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Comment author: Randaly 31 December 2016 11:01:21AM 1 point [-]

Now, imagine you’re a diplomat, at a diplomatic conference. You see a group of diplomats, including someone representing one of your allies, in an intense conversation. They’re asking the allied diplomat questions, and your ally obviously has to think hard to answer them. Your intuition is going to be that something bad is happening here, and you want to derail it at all costs.

Source? I feel very, very confident that this is false. You would only want to break things up if you felt very confident that your ally would screw up answering the questions; otherwise, having lots of people paying careful attention to your side's proposals would be a very good sign.

Comment author: Randaly 20 July 2015 05:29:47PM *  2 points [-]

In, now.

Comment author: Aurini 15 March 2012 04:33:17AM 0 points [-]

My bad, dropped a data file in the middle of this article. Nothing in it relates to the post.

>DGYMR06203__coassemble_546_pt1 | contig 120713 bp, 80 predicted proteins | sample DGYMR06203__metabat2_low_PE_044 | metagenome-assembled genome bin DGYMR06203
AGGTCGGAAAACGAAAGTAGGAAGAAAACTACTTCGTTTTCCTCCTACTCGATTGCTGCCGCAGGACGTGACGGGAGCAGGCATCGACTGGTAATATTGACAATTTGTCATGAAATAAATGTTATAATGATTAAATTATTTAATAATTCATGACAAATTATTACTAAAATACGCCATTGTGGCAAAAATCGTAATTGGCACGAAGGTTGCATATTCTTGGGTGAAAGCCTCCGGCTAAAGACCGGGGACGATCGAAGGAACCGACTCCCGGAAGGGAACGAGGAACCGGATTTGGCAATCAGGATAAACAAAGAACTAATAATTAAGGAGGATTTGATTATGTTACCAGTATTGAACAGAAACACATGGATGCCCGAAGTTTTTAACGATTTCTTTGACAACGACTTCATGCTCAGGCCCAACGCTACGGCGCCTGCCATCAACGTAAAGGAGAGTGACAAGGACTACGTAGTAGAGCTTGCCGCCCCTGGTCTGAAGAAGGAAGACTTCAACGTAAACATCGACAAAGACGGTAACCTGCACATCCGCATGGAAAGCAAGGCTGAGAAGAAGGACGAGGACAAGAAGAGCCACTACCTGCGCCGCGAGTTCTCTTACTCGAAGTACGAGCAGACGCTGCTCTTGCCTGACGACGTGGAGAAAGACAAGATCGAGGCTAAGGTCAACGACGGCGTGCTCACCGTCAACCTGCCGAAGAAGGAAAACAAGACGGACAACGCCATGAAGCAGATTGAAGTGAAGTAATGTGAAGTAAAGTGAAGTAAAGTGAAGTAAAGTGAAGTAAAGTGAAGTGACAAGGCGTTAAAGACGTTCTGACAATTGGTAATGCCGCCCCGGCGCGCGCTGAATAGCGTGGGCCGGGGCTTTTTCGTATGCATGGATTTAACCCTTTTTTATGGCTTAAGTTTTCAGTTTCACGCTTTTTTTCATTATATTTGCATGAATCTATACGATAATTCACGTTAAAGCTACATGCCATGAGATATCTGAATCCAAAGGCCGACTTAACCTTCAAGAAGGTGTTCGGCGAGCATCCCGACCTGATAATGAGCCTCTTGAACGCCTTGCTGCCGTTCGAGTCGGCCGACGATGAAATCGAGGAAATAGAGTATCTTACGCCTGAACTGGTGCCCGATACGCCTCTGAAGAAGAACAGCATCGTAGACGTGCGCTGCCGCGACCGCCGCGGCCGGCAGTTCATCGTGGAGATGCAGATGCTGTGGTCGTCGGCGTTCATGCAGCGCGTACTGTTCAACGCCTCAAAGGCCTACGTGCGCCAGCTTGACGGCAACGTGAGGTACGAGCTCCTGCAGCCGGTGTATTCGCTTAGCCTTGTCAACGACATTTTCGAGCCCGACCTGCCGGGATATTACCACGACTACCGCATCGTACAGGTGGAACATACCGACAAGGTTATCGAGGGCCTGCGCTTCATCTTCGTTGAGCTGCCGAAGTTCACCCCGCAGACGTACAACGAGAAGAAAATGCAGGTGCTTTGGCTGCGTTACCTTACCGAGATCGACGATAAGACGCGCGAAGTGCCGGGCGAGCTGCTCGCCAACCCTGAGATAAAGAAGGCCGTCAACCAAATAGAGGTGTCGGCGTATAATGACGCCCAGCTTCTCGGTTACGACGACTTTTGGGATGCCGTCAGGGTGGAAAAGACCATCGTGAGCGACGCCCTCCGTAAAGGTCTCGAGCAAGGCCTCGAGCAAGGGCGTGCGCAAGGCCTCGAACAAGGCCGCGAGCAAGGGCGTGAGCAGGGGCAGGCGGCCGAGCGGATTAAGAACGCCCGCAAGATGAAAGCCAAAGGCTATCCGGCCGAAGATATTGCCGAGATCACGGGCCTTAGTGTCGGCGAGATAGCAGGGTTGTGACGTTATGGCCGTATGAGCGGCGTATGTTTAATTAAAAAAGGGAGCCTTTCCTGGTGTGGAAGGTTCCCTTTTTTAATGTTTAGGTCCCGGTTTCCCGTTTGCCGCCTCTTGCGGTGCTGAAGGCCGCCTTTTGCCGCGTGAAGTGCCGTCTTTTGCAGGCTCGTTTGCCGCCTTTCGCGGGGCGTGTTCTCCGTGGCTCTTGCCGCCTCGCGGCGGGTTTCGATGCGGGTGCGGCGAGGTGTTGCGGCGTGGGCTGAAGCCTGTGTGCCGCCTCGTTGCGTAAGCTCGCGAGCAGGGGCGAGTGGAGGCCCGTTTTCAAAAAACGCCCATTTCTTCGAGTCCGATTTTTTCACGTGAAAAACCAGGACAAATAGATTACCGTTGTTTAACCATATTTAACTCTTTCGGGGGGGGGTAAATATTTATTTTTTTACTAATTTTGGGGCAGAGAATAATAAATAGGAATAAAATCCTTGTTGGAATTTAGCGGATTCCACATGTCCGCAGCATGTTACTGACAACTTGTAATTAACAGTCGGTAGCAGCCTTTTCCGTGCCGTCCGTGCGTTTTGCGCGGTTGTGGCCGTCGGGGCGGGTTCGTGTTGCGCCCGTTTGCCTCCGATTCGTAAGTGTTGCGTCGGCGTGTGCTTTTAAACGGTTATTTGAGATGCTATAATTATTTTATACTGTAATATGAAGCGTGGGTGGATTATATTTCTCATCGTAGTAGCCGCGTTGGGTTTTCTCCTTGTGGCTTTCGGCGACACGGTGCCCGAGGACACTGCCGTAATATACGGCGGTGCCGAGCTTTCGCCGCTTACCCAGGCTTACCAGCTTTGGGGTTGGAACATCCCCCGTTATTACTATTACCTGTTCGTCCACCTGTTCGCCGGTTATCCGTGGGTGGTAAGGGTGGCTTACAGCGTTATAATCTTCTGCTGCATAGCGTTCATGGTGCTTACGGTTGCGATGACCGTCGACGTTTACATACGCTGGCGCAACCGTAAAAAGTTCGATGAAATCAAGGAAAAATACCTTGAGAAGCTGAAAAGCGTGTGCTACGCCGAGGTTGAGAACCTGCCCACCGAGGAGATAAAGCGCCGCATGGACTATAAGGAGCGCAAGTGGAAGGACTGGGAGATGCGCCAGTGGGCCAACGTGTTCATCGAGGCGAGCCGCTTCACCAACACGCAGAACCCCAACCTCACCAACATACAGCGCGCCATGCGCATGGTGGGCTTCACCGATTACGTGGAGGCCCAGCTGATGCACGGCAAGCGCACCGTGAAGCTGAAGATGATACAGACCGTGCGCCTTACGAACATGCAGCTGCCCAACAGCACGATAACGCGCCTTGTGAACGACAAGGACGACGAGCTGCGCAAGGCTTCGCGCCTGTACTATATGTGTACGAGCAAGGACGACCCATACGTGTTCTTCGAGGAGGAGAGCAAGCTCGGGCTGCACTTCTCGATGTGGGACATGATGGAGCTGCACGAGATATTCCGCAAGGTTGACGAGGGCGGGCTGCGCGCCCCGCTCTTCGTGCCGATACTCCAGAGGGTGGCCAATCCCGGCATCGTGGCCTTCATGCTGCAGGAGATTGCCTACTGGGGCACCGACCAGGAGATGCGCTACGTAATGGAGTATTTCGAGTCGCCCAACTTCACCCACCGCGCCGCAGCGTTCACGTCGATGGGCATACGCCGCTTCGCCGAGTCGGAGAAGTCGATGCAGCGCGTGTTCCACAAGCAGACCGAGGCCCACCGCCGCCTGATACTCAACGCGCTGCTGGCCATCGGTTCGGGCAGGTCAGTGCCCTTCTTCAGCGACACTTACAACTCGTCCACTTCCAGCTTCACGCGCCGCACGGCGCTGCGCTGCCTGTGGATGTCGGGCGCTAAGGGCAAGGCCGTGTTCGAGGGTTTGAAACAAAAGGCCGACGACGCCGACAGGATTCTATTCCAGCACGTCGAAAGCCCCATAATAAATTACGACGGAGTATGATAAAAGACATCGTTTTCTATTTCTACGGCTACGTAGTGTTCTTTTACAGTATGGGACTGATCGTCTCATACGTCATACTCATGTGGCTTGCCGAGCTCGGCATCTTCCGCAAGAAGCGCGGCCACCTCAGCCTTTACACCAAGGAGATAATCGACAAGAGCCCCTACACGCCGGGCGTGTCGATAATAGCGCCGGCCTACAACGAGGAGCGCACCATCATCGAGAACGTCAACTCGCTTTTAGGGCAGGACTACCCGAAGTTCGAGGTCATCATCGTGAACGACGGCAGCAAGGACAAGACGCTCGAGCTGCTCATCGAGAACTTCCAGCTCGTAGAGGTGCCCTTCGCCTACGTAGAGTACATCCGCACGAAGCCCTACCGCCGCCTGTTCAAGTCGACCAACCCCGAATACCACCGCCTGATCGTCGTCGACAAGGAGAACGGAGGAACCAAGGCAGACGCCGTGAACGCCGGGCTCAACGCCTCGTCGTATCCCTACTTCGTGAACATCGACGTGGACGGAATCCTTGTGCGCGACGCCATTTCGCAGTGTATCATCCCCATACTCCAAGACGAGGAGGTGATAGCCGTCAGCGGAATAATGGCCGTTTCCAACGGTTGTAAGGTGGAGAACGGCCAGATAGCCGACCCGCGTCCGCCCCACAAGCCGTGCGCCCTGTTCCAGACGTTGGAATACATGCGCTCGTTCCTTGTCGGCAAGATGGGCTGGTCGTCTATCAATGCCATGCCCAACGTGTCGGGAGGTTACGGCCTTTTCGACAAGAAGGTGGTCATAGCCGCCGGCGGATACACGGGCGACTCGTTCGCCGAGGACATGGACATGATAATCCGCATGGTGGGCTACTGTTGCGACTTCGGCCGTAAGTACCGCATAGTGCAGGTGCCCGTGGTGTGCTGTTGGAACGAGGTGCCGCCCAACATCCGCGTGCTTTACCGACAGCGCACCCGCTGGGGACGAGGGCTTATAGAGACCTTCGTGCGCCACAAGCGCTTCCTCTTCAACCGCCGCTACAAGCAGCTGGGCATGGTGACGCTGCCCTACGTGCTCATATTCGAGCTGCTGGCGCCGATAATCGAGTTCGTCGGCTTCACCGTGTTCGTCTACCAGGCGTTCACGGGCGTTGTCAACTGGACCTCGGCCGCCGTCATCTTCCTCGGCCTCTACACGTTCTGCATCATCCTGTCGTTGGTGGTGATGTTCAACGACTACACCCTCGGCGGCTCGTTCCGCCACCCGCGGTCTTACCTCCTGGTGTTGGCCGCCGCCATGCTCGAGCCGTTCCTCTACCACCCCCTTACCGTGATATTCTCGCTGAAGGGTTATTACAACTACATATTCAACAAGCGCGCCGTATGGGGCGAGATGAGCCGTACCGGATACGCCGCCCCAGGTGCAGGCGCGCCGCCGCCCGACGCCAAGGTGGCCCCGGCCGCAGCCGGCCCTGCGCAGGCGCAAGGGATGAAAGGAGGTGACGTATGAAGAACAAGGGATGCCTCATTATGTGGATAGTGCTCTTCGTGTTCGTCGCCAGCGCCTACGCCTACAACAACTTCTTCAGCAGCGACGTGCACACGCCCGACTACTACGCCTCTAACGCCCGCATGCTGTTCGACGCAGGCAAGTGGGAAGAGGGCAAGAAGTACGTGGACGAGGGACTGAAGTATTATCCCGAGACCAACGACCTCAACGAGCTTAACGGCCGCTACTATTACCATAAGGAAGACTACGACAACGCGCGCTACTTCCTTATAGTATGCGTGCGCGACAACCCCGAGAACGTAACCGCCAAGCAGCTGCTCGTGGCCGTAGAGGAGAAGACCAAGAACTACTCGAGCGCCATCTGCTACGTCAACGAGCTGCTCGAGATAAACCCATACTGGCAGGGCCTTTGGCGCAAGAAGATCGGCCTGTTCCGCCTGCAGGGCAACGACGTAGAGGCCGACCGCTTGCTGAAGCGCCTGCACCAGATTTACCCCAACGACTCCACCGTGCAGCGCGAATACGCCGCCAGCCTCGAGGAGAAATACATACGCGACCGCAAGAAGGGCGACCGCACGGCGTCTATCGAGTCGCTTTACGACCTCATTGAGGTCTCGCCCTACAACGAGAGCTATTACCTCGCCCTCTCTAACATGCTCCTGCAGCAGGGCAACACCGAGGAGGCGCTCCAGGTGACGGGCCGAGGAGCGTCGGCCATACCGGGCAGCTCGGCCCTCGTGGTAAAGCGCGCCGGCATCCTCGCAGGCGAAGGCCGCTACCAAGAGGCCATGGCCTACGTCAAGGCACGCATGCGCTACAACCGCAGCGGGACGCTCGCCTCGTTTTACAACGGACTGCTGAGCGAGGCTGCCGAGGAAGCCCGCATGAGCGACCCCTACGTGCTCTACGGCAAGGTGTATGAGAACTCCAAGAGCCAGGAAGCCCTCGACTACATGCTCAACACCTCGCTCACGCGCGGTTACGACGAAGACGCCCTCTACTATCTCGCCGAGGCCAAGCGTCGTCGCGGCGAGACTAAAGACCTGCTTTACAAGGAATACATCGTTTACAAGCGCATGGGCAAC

The worst crimes of the holocaust were a conspiracy within the Nazi government. The Nuremburg trials had testimony from an investigator who was attempting to prove his supicions of these practices, and ultimately prosecute the offenders who were killing the Jews. It is likely that only a few hundred Germans were directly involved.

The Nazi government was built upon projecting genetic kinship onto the state itself, and while it didn't want any Jews in Germany, they weren't actively seeking the elimination of the Jewish race. In fact, the 'final solution' was not the first solution - they attempted deportation several times.

I've come to be of the opinion that the Nazi goverment - while certainly not being the sort of state I'd advocate - really weren't all that bad. Given the feminist/pro-immigration state that's growing in Canada, I might actually prefer it.

Comment author: Randaly 18 July 2015 01:09:50PM *  3 points [-]

Literally every sentence you wrote is wrong.

The worst crimes of the holocaust were a conspiracy within the Nazi government.